A Legacy of 40 Years: Mary Lou Williams Center for Black Culture at Duke

Named after jazz artist Mary Lou Williams, the center that opened in 1983 celebrates Black culture and history

Students at the Mary Lou Williams Center

Celebrate Mary Lou Williams

On April 14, 2024, the Duke Chapel Choir and guest artists will perform some of Mary Lou Williams' music as part of a special event "Our First Lady of Jazz: Celebrating Mary Lou Williams."

“There is something about these traditions that really makes Duke livable for a lot of students,” said Corey Pilson, a 2020 Duke graduate who works as a Balthrop-Cassidy Fellow in Duke Student Affairs. “You see that you’re not here by yourself.”

The Mary Lou Williams Center for Black Culture opened in 1983 and is named after Mary Lou Williams, a jazz pianist and composer, who worked with Duke Ellington, Miles Davis and Dizzy Gillespie. Williams joined the Duke faculty in 1977 as an artist-in-residence, teaching students and delighting audiences until her death in Durham in the May of 1981.

To mark the center’s 40 years at Duke, a free community cookout is September 29 and a celebratory gala on September 30 in downtown Durham will give students, and all staff, faculty, alumni, and community members a chance to celebrate the center’s history of building bonds and giving Black students a space of their own.

Mary Lou Williams inspired students during her time at Duke. Photo courtesy of Duke University Archives.

The center opened 20 years after Duke’s first Black undergraduates enrolled – to “preserve and enhance Black culture at Duke University.”

Black students had advocated for a space of their own for more than a decade, and in a planning meeting in the fall of 1981, student Hamida-Jackson Little suggested naming the center after Mary Lou Williams.

Jackson-Little, who graduated from Duke in 1983 and is now a lawyer in Atlanta, recalls taking a class taught by Williams.

She said Williams did more than play songs and tell stories of collaborating with jazz icons. She explained the technical aspects of compositions and context of how jazz related to what was happening in society.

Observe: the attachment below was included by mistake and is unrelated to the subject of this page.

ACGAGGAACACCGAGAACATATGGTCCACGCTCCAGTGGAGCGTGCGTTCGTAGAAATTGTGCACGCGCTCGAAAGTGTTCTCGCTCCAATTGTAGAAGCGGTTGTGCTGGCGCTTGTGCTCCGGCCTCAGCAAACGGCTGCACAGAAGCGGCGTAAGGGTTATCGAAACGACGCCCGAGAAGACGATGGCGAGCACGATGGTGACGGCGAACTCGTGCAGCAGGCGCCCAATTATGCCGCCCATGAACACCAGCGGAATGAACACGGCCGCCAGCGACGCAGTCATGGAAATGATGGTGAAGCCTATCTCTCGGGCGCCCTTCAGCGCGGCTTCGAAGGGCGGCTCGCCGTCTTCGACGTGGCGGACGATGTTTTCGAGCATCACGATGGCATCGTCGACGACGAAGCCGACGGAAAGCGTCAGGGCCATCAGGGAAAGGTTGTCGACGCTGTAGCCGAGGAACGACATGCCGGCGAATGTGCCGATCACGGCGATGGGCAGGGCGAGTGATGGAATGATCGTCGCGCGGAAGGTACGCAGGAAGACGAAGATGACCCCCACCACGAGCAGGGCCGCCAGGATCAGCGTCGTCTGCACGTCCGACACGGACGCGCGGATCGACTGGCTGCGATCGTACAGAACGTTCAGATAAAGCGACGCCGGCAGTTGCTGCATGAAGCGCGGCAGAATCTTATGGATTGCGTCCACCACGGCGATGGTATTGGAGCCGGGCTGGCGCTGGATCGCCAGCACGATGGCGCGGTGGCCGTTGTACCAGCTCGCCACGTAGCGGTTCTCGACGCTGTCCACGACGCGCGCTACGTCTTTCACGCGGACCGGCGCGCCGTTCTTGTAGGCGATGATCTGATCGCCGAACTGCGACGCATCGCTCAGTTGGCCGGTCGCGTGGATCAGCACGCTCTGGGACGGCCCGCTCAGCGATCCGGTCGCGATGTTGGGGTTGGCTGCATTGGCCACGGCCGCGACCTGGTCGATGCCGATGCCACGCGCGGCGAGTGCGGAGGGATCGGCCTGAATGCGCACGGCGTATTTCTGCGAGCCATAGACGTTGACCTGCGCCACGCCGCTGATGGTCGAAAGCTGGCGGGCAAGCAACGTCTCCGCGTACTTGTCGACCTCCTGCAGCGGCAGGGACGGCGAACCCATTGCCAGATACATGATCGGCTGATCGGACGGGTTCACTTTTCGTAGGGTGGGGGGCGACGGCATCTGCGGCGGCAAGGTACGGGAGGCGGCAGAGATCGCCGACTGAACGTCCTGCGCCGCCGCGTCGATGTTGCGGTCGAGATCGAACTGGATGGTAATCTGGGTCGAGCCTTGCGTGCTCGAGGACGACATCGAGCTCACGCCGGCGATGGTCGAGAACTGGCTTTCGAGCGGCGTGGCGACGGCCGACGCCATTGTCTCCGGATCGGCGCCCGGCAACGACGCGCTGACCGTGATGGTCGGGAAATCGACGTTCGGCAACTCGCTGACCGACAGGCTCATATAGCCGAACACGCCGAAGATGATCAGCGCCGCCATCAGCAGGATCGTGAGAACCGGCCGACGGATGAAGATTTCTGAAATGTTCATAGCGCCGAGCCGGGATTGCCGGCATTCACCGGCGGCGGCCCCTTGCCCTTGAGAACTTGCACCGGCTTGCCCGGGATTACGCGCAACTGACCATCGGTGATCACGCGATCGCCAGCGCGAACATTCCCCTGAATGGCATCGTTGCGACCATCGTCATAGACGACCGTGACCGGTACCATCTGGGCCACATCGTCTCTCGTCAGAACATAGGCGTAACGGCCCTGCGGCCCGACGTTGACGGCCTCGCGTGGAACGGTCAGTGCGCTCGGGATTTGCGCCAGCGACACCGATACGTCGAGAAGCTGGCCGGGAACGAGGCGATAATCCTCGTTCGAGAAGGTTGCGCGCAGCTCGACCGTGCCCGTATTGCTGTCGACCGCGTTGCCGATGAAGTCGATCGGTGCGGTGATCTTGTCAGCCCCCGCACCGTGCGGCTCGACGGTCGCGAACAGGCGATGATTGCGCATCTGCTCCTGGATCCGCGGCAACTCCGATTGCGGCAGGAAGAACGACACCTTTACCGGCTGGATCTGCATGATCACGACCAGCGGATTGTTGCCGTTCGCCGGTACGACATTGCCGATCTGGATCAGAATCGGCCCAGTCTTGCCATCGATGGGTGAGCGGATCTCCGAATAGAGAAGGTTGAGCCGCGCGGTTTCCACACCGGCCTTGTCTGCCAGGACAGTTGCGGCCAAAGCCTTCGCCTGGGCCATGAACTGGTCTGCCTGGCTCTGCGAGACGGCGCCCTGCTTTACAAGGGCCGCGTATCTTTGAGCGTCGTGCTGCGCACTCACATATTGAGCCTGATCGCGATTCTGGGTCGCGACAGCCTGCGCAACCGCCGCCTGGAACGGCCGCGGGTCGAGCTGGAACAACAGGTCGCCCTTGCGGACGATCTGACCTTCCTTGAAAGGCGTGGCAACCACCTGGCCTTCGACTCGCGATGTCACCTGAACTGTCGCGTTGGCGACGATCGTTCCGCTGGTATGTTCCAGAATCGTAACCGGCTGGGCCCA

“She was so instrumental in helping us understanding the music and the history of it,” Jackson-Little said. “It wasn’t just a class where you listened to music. She taught us the structure and wanted us to understand what the music meant for African Americans and their struggle. She was a treasure.

On September 24, 1983, the Mary Lou Williams for Black Culture officially opened in the lower level of what is now the Brodhead Center with a ceremony featuring Nobel Prize-winning author Toni Morrison.

Students gather for FDOC Fits, one of the many campus traditions organized by the Mary Lou Williams Center for Black Culture. Photo by Corey Pilson.

Under the guidance of Founding Director Edward Hill, the space became a refuge for students of all backgrounds who could find discussions of pressing social and cultural issues of the times, featuring leading minds from Duke and beyond.

“It was a small space, but an active space,” said Duke graduate Maureen Cullins, who served as interim director of the Mary Lou Williams Center in the early 1990s and now directs the Duke University School of Medicine’s Multicultural Resource Center. “We had musicologists, journalists, artists and scholars come to the space for programming. It was a very rich environment.”

In 2013, the center moved to a comfortable two-story space in the Flowers Building, which is currently undergoing renovations. It’s been there that new staples, such as the Wednesday night Jazz@MaryLou performances, continue to attract the whole Duke community into the center’s welcoming walls.

“For me, the center has served as a place of reflection and where you can always find support from community members, whether it’s students, faculty or staff,” said Office of Durham and Community Affairs Program Coordinator Desmond Gatling, a Duke graduate who often visits the center. “It’s one of the cornerstones of campus.”

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